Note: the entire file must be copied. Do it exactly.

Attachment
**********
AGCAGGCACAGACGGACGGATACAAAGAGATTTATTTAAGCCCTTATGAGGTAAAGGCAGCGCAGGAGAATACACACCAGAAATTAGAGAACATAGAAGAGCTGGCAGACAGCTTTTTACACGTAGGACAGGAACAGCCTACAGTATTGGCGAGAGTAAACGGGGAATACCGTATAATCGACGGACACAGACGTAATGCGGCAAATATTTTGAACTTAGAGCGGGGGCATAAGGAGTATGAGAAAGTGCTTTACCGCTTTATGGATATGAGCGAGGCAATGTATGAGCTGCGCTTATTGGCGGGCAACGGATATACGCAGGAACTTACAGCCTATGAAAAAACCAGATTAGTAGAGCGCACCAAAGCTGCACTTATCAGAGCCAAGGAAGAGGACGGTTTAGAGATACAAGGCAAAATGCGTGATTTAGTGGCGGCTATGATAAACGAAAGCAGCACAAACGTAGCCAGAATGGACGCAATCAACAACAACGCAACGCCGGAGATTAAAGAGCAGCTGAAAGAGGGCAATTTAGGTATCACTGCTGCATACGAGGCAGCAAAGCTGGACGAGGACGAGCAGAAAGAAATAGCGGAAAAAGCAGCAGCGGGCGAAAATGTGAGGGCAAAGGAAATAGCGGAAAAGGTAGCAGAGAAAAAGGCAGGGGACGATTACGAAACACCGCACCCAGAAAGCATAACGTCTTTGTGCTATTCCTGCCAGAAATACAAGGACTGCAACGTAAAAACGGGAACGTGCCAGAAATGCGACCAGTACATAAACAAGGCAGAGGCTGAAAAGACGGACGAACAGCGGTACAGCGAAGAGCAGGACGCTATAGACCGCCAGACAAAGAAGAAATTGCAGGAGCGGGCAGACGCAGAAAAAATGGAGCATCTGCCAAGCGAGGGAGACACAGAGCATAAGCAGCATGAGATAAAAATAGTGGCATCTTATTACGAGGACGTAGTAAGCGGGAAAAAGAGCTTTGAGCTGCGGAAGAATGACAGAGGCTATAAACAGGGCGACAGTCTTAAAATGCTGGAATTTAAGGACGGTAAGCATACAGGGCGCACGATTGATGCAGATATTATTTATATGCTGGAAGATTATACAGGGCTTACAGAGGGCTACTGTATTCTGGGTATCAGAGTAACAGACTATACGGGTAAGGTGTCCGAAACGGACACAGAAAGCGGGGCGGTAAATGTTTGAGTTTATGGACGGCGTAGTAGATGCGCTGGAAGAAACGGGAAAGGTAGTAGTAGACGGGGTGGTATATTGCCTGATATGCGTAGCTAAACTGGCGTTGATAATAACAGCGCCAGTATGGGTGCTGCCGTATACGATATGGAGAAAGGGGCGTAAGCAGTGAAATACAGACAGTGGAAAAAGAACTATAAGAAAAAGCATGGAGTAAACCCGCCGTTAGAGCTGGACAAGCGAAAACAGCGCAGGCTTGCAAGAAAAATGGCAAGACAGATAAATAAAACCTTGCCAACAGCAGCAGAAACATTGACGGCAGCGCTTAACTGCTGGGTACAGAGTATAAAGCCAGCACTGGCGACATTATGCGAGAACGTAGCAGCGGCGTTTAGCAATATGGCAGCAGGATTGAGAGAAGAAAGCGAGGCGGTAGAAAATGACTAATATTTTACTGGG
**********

AGCAGGCACAGACGGACGGATACAAAGAGATTTATTTAAGCCCTTATGAGGTAAAGGCAGCGCAGGAGAATACACACCAGAAATTAGAGAACATAGAAGAGCTGGCAGACAGCTTTTTACACGTAGGACAGGAACAGCCTACAGTATTGGCGAGAGTAAACGGGGAATACCGTATAATCGACGGACACAGACGTAATGCGGCAAATATTTTGAACTTAGAGCGGGGGCATAAGGAGTATGAGAAAGTGCTTTACCGCTTTATGGATATGAGCGAGGCAATGTATGAGCTGCGCTTATTGGCGGGCAACGGATATACGCAGGAACTTACAGCCTATGAAAAAACCAGATTAGTAGAGCGCACCAAAGCTGCACTTATCAGAGCCAAGGAAGAGGACGGTTTAGAGATACAAGGCAAAATGCGTGATTTAGTGGCGGCTATGATAAACGAAAGCAGCACAAACGTAGCCAGAATGGACGCAATCAACAACAACGCAACGCCGGAGATTAAAGAGCAGCTGAAAGAGGGCAATTTAGGTATCACTGCTGCATACGAGGCAGCAAAGCTGGACGAGGACGAGCAGAAAGAAATAGCGGAAAAAGCAGCAGCGGGCGAAAATGTGAGGGCAAAGGAAATAGCGGAAAAGGTAGCAGAGAAAAAGGCAGGGGACGATTACGAAACACCGCACCCAGAAAGCATAACGTCTTTGTGCTATTCCTGCCAGAAATACAAGGACTGCAACGTAAAAACGGGAACGTGCCAGAAATGCGACCAGTACATAAACAAGGCAGAGGCTGAAAAGACGGACGAACAGCGGTACAGCGAAGAGCAGGACGCTATAGACCGCCAGACAAAGAAGAAATTGCAGGAGCGGGCAGACGCAGAAAAAATGGAGCATCTGCCAAGCGAGGGAGACACAGAGCATAAGCAGCATGAGATAAAAATAGTGGCATCTTATTACGAGGACGTAGTAAGCGGGAAAAAGAGCTTTGAGCTGCGGAAGAATGACAGAGGCTATAAACAGGGCGACAGTCTTAAAATGCTGGAATTTAAGGACGGTAAGCATACAGGGCGCACGATTGATGCAGATATTATTTATATGCTGGAAGATTATACAGGGCTTACAGAGGGCTACTGTATTCTGGGTATCAGAGTAACAGACTATACGGGTAAGGTGTCCGAAACGGACACAGAAAGCGGGGCGGTAAATGTTTGAGTTTATGGACGGCGTAGTAGATGCGCTGGAAGAAACGGGAAAGGTAGTAGTAGACGGGGTGGTATATTGCCTGATATGCGTAGCTAAACTGGCGTTGATAATAACAGCGCCAGTATGGGTGCTGCCGTATACGATATGGAGAAAGGGGCGTAAGCAGTGAAATACAGACAGTGGAAAAAGAACTATAAGAAAAAGCATGGAGTAAACCCGCCGTTAGAGCTGGACAAGCGAAAACAGCGCAGGCTTGCAAGAAAAATGGCAAGACAGATAAATAAAACCTTGCCAACAGCAGCAGAAACATTGACGGCAGCGCTTAACTGCTGGGTACAGAGTATAAAGCCAGCACTGGCGACATTATGCGAGAACGTAGCAGCGGCGTTTAGCAATATGGCAGCAGGATTGAGAGAAGAAAGCGAGGCGGTAGAAAATGACTAATATTTTACTGGG